— The office also published a fact sheet on the rights of students with disabilities during school closures. It includes tips for preventing incidents of discrimination and information on ensuring that no student is discriminated against based on race, color, or national origin.

— The information follows warning the department released on March 4 to thousands of education leaders across the nation about coronavirus-related bullying based on race and national origin.

POSTPONED: In light of the pandemic, the department postponed the White House Initiative on Educational Excellence for African Americans’ “AfAmWomenLead: Student Summit to Advance Educational Excellence for Black Girls” event.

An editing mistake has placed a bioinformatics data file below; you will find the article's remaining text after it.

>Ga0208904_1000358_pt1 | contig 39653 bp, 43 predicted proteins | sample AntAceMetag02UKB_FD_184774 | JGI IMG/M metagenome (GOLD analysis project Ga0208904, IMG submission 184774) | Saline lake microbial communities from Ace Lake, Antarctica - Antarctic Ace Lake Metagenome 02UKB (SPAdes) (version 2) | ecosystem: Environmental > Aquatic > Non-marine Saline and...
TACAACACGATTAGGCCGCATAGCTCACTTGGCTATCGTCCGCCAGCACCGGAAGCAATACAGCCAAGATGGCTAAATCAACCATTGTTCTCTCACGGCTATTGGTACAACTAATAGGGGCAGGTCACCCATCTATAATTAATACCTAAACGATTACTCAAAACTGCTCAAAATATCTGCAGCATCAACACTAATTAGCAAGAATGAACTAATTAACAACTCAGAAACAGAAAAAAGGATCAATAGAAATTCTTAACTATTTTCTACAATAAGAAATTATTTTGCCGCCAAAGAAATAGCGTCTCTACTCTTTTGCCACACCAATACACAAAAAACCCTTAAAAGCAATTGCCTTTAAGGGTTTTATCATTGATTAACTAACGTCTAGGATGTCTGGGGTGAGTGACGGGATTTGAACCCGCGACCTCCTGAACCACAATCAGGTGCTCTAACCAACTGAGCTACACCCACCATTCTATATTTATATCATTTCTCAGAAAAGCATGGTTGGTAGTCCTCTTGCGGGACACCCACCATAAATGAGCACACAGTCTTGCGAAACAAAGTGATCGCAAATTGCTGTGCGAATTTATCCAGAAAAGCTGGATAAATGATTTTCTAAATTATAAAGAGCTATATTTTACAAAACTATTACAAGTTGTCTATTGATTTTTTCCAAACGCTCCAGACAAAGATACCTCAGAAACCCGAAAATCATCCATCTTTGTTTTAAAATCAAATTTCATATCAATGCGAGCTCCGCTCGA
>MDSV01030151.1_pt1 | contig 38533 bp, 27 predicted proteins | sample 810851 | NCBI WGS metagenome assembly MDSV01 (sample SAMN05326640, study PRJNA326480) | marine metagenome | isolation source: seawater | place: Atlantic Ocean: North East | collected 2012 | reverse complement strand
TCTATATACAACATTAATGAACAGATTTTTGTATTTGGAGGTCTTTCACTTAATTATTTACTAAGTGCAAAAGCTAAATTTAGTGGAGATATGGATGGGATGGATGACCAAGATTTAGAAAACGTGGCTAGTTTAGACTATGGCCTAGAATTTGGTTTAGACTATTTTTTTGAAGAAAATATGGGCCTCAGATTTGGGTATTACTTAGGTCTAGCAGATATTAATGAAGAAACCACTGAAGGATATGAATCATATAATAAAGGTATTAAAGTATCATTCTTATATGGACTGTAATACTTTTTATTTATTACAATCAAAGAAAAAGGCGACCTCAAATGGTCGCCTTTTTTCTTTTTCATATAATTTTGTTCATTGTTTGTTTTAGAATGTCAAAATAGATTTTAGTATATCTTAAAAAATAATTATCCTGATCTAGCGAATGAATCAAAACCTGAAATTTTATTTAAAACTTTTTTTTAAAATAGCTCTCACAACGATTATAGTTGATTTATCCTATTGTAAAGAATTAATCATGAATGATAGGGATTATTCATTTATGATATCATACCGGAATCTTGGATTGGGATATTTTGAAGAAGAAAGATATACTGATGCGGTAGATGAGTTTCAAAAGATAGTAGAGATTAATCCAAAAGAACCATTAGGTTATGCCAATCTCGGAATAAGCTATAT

— The Education Commission of the States released its annual report tracking, analyzing and identifying trends in education policy proposals featured in governors’ State of the State addresses.

The State Educational Technology Directors Association launched the SETDA Coalition for eLearning “to provide best practices and a framework to ensure students can continue learning away from brick and mortar schools,” said the group’s executive director, Candice Dodson.

— House passes revised coronavirus package, paving way for Senate to take up: POLITICO

— Coronavirus closes schools for half of all kids In the U.S., now what? U.S. News & World Report

— College closures threaten towns counting on census returns: POLITICO Pro

— House eyes extended recess to combat spread of coronavirus: POLITICO Pro

— SAT, ACT college admissions exams canceled, delayed: POLITICO Pro

— Supreme Court halt delays hearing in school religious exemption case: POLITICO Pro

— The 9 ways coronavirus disrupted education on Monday: POLITICO Pro